Gumbo Recipes Use Seafood, Okra, Smoked Sausage and More
By Jean Teller
Gumbo recipes are as varied as the cooks who prepare the Louisiana delicacy. You start with a roux (flour and oil or butter cooked to a dark brown), or not; you add cooked okra, or not; you thicken with filé (powdered sassafras root), or not; and you add seafood (shrimp, crab, shellfish) or cooked chicken and smoked sausage.
For gumbo, anything goes.
No one can quite agree on the dish’s history, either. While many mention African, French or Choctaw beginnings with German, Creole and Cajun additions, most food historians now point to the undeniable influence of the okra stews the West African people brought to the area around New Orleans in the mid-1700s. A language lesson finds that “okra” is “ki ngombo” in a West African dialect, a region known for okra stews. Okra is a thickening agent for gumbo.
Of course, this being Louisiana, the history doesn’t stop there. Sometime along the way, a French roux was adapted, adding flavor and texture. Native Americans, notably the Choctaw tribe, introduced filé, another thickening agent. For another curve, the Choctaw word for “sassafras” is “kombo.”
One note: Gumbo aficionados don’t mix okra and filé, though combining either with a roux is fine; they also don’t mix seafood and poultry, and, other than sausage or perhaps ham and other pork pieces, they don’t include red meat. Oh, and tomatoes are debatable; go without if possible.
The Cajuns — transplanted Acadians from Nova Scotia — began fishing the Gulf waters for shellfish and shrimp, thus adding their influence. The Germans settling the region threw smoked sausage into the pot, and then in recent years, the Creoles incorporated their love of spices. And there we have gumbo.
Murky history, I know, but taste gumbo and you’ll understand that a historical perspective isn’t really necessary in this instance. What’s important is what’s added to the stockpot.
Sadie Mares, Pagosa Springs, Colorado, requests recipes for Seafood Gumbo and Chicken/Sausage Gumbo. Jeff Rodger, Ketchikan, Alaska, sends a recipe from his 45-year-old collection.
Kathy Belt, Park Rapids, Minnesota, requests a fudge recipe that does not include evaporated or condensed milk.
BREAKFAST BISCUIT RECIPES:
David King, Piedmont, Alabama, writes that back in the 1940s and ’50s, his mother baked orange biscuits that included cinnamon. He’s pretty sure the recipe came from an older version of Better Homes and Gardens Cookbook.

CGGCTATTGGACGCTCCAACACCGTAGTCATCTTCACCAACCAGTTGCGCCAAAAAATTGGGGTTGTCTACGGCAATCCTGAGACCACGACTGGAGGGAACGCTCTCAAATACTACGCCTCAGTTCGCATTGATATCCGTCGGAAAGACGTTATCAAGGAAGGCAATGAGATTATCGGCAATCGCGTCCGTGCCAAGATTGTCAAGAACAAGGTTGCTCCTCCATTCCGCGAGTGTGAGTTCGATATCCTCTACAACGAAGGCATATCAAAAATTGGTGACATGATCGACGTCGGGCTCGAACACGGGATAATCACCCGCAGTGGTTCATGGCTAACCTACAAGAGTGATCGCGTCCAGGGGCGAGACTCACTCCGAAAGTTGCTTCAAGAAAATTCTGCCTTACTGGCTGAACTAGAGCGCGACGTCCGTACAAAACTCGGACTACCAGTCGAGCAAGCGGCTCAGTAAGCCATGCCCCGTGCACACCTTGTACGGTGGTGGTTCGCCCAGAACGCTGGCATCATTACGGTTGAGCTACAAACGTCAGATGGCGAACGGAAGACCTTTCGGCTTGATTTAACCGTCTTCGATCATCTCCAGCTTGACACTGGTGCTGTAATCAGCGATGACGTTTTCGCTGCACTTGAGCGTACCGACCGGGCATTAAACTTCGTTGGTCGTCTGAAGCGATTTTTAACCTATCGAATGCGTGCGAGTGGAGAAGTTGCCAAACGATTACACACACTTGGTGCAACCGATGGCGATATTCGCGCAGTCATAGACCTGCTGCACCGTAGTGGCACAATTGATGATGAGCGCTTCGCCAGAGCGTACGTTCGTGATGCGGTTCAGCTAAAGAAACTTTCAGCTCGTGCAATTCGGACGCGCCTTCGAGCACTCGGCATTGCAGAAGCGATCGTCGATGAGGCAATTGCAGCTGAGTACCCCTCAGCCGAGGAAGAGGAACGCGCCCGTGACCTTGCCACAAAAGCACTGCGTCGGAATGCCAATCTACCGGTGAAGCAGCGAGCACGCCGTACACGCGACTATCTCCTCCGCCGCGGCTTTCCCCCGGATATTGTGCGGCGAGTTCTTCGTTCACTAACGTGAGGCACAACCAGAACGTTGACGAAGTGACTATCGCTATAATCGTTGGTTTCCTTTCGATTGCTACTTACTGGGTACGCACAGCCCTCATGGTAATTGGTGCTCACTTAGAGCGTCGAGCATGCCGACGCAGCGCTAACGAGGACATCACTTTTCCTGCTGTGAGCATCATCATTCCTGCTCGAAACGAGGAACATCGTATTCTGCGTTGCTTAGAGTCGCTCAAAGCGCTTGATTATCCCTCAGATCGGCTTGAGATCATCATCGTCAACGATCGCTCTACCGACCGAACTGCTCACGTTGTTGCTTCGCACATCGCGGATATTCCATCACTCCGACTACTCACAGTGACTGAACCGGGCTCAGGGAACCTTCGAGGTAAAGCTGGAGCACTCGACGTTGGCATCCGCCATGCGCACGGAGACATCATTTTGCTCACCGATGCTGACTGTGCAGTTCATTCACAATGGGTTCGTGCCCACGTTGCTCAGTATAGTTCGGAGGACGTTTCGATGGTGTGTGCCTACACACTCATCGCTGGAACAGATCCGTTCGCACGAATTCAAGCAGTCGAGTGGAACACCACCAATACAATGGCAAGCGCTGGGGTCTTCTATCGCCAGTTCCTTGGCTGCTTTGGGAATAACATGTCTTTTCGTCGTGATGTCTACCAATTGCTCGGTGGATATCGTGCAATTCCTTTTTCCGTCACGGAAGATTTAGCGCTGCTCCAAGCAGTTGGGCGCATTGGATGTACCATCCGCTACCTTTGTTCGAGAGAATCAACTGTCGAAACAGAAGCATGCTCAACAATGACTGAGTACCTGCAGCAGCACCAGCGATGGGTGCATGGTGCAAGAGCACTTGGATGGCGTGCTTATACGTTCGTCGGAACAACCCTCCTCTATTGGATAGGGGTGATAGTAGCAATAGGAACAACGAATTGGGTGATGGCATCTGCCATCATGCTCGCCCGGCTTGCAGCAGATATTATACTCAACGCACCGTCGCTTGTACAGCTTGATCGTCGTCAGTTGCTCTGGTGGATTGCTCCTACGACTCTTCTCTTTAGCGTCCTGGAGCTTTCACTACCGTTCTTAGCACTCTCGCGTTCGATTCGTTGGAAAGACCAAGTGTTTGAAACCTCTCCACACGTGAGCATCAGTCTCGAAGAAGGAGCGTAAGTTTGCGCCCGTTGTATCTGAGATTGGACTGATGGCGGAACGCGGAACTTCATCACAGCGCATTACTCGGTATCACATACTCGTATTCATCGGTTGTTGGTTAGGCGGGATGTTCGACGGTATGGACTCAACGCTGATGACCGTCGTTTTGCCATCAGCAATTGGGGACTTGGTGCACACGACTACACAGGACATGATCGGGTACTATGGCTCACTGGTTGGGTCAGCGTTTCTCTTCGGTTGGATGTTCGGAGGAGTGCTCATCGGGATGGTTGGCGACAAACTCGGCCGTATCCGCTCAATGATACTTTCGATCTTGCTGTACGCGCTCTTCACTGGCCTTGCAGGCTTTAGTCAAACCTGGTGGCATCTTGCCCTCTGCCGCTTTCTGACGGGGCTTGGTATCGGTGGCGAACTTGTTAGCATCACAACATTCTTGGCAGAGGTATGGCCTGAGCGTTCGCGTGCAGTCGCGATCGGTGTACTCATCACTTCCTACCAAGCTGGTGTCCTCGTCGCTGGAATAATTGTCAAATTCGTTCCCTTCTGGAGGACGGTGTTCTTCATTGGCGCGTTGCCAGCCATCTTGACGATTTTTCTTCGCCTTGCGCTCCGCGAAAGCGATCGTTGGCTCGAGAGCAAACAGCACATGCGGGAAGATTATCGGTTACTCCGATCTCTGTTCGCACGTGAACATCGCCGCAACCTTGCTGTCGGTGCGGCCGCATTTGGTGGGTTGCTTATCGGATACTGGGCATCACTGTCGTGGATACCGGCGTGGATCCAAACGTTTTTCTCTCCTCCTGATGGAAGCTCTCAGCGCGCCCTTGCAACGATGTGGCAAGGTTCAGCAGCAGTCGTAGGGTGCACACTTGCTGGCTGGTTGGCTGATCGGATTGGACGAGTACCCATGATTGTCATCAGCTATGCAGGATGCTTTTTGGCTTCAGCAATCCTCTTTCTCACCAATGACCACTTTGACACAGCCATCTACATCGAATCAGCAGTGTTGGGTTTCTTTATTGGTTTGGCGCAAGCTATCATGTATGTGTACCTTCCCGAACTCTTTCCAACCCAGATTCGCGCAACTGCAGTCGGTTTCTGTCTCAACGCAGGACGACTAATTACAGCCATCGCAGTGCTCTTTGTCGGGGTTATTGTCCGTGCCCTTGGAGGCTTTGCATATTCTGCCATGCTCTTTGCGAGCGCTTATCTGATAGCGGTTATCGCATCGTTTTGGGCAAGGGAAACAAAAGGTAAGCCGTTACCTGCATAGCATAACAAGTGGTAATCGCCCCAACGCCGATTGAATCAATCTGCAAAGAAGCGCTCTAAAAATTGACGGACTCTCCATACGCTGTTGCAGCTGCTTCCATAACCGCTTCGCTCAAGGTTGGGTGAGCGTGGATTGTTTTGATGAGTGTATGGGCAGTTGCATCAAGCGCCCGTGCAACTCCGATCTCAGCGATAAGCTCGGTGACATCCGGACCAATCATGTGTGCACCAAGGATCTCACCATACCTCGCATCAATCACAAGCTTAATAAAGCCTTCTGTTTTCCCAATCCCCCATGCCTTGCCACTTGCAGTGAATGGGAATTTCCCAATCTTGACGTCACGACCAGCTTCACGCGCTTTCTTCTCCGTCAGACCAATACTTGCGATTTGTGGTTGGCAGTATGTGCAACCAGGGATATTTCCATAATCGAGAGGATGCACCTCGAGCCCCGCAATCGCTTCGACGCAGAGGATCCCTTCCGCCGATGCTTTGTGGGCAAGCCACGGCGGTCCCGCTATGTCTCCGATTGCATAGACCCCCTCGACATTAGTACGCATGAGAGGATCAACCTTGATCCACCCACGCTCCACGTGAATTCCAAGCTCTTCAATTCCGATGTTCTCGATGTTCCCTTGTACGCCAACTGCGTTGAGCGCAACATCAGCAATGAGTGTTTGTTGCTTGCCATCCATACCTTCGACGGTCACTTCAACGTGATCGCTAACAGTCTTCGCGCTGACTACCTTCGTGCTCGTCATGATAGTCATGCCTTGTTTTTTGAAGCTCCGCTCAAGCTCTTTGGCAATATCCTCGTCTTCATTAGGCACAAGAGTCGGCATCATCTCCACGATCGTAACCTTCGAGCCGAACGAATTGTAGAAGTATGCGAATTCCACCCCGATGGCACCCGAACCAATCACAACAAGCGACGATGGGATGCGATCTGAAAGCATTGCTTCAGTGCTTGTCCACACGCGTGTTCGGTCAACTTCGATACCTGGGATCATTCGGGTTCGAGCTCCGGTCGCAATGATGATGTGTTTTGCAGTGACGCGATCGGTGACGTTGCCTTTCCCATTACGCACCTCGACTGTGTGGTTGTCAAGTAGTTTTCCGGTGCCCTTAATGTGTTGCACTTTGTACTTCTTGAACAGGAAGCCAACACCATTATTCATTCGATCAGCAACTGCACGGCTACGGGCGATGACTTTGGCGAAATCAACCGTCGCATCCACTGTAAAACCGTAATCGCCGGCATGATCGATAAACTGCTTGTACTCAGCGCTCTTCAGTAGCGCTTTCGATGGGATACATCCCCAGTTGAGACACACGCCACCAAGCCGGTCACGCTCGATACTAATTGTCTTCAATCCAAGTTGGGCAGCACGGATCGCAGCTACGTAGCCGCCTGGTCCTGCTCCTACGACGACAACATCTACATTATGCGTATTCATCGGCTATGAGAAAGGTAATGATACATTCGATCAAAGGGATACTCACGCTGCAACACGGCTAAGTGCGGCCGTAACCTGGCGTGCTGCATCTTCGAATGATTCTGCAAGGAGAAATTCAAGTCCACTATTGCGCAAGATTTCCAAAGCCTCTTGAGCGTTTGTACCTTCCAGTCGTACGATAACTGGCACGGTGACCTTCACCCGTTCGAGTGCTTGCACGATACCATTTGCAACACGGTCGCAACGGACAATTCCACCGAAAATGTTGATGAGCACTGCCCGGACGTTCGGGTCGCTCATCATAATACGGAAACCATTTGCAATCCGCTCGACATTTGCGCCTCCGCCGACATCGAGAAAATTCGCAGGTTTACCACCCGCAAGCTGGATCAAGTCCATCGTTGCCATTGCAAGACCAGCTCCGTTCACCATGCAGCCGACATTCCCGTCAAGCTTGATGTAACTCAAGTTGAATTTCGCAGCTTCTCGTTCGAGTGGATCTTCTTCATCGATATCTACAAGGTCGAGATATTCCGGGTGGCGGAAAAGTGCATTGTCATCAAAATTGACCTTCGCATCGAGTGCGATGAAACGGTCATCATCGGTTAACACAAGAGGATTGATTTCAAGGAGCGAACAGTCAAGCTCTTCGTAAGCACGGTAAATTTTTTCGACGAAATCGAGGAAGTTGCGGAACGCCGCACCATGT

Our readers knew exactly the right recipe as most of the responses we received were from one version or another of the BHG cookbook.
Betty Schmidtlein-Savage, Richmond, California, includes a tip for grating orange peel: “To simplify, first place the orange in the freezer for 15 minutes, then push it diagonally across the grater rather than up and down. Grate only the outer rind, not the white pith.”
Senior Associate Editor Jean Teller loves a tasty bowl of gumbo, undoubtedly the influence of her Loo-zi-ann cousins.
What’s Cooking America
Gumbo — History of Gumbo
Southern Gumbo Trail
A short history of gumbo
Gumbo: The Mysterious History
Gumbo history! The Cajun and Creole influence!
• Vicki Sarske, Nebraska City, Nebraska, is looking for two recipes that were in magazines a few years ago featuring Baker’s Coconut: an Ugly Duckling Cake and a macaroon recipe that includes bread.
• Nicole McCutcheon, English, Indiana, loves lentils and would like some new recipes.
• John Walter, Lowell, Ohio, would like to find the recipe for a dipping sauce for sweet potato fries. He visited a restaurant in Columbus, Ohio, and ordered sweet potato fries, which were served with a delicious dipping sauce.
• Lois Severson, Marlton, New Jersey, writes that her grandmother used to make an Easter bread that contained a thick ribbon of cottage cheese running through the middle of the loaf. The dough also contained raisins. The cottage cheese, when baked, became a golden ribbon, and was delicious, she says.
• Joyce Cass, Wilton, Iowa, remembers a recipe for icebox cake that her mother made in the 1950s. It had layers of a whipped cream mixture and chocolate wafers, and it was layered and baked in a springform pan.
If you’ve been looking for a long-lost recipe, or can provide one, please write to Recipe Box, c/o GRIT, 1503 S.W. 42nd St., Topeka, KS 66609, or email us at firstname.lastname@example.org. Email is our preferred method of communication, and requests and submissions will more likely be answered in a timely fashion if sent electronically. Please include your name, address and daytime phone number. Recipes cannot be returned; we will forward the first 10 recipes to the person who made the original request, and then file the rest for possible online or print publication. Addresses are not printed to allow us the opportunity to publish recipes before sending them on to the requesting party.
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